Cognitive functions predominantly arise from the complex interplay between cortical and subcortical regions. Vascular lesions, prevalent in VCI, have the potential to disrupt these intricate brain networks, resulting in functional deficits.111-113 Furthermore, it has become increasingly evident that specific regions of WM are vulnerable and linked to the development of cognitive impairments.114,115 This insight is supported by findings that indicate the emergence of cognitive impairments following damage and disruption to networks within the WM, especially in critical areas such as the internal capsule116 and corpus callosum.117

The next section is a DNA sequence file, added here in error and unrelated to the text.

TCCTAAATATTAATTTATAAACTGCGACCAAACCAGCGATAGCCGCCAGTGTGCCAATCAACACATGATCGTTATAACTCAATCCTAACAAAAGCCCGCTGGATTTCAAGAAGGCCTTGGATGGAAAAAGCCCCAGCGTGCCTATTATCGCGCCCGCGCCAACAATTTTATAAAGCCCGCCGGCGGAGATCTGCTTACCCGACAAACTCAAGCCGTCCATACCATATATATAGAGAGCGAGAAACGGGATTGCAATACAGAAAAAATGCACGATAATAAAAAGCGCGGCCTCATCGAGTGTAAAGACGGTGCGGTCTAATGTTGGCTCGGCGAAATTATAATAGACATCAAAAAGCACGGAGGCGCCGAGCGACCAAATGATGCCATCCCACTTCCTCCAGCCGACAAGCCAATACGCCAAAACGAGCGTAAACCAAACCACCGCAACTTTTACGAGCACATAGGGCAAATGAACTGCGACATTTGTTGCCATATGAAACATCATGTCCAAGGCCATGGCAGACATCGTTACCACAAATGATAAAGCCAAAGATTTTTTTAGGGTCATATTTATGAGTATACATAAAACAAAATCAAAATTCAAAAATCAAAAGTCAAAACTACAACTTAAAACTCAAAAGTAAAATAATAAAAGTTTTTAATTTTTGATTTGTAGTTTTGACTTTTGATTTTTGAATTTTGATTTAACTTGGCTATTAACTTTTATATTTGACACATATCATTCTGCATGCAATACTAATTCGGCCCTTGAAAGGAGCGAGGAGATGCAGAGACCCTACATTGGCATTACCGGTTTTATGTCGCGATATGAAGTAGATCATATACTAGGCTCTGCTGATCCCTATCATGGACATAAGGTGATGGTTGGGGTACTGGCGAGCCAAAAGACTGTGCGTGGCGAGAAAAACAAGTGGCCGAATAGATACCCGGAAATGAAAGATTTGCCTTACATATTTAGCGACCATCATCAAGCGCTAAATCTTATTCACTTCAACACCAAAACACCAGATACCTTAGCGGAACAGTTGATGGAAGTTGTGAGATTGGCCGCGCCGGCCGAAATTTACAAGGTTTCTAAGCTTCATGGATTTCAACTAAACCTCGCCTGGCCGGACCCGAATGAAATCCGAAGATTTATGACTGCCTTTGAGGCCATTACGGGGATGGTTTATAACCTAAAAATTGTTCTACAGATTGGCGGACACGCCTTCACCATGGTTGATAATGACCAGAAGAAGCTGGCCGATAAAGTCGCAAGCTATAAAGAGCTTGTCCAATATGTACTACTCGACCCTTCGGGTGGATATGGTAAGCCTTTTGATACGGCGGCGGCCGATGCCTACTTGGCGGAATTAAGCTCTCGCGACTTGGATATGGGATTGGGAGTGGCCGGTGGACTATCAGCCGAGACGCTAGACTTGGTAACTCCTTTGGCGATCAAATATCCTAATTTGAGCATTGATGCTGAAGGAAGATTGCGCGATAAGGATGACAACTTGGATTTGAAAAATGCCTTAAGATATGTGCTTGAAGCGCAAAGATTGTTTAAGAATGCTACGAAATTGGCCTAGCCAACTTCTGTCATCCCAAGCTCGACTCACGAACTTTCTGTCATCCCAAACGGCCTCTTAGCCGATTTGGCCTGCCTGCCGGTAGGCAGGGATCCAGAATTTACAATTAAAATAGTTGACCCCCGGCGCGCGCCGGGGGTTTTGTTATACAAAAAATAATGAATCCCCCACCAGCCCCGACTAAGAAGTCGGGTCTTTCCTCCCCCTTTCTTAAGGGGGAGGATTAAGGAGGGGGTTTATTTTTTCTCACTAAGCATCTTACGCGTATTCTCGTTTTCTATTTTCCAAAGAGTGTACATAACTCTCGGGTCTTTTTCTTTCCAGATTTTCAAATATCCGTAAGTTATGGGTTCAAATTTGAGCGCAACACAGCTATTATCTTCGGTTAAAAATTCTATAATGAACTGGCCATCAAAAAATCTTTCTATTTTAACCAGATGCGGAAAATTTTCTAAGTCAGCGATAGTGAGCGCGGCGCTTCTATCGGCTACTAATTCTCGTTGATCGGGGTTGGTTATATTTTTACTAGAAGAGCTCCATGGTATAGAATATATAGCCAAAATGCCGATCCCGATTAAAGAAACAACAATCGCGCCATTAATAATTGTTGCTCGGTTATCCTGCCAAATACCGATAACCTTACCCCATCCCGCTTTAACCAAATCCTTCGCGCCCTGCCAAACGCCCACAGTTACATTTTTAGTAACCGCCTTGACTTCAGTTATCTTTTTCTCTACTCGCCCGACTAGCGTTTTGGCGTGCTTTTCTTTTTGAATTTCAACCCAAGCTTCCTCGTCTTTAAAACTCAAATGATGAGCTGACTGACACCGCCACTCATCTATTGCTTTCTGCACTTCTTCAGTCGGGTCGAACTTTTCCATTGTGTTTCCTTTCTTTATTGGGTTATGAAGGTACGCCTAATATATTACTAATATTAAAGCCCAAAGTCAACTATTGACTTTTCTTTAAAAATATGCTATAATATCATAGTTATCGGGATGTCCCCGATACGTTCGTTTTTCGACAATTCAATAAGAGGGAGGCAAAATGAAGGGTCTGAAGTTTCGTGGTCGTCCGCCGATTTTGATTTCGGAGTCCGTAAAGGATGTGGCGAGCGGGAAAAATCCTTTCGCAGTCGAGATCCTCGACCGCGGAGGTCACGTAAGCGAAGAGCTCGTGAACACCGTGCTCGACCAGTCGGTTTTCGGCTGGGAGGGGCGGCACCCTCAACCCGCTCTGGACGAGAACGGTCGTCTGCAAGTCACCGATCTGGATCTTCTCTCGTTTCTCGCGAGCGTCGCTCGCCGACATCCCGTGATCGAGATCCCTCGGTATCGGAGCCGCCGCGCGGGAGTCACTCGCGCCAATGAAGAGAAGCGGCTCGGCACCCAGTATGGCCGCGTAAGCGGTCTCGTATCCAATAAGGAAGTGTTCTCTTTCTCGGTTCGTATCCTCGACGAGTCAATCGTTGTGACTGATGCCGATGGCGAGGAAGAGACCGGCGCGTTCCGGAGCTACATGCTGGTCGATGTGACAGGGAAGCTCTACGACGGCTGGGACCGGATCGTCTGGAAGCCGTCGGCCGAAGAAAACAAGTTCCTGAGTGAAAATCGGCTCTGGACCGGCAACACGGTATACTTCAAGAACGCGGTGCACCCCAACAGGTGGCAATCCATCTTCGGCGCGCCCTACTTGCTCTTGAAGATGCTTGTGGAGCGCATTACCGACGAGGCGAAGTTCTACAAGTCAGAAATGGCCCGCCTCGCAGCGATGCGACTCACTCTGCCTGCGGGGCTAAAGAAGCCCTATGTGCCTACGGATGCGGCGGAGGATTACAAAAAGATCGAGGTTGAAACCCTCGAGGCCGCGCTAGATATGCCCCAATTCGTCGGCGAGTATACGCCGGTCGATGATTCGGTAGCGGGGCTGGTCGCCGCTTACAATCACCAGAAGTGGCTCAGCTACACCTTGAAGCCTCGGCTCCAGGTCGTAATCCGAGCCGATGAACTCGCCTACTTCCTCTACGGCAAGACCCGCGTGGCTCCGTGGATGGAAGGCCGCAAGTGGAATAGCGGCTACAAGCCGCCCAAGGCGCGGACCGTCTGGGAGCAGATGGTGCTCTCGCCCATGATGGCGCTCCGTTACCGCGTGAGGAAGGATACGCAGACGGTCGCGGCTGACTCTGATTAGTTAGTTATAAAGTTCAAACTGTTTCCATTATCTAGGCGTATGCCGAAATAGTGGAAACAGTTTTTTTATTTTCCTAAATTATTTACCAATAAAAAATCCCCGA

Learning and memory impairments have been associated with increased levels of reactive oxygen species (ROS).118 However, IF demonstrates the ability to attenuate ROS levels through increased ketone levels in the blood119,120 and has been shown to increase antioxidants, neurotrophic factors, and protein chaperones in the brain.85 The elevation in antioxidant levels, such as SOD, neurotrophic factors like BDNF, and heat shock proteins has been associated with improved spatial learning, memory-related hippocampal long-term potentiation, and working memory.85,121,122 Neuroinflammation is another mechanism underlying dementia and cognitive decline in the elderly.123 IF has been reported to exhibit a reduction in proinflammatory cytokines (interleukin [IL]-1α, IL-1β, tumor necrosis factor-α, IL-6, interferon γ).85,124 In addition, a decrease in toll-like receptor 4, which plays a role in neuroinflammation in neurological conditions.51,125,126 IF suppresses neuroinflammation and oxidative stress and preserves cognitive function in VaD.127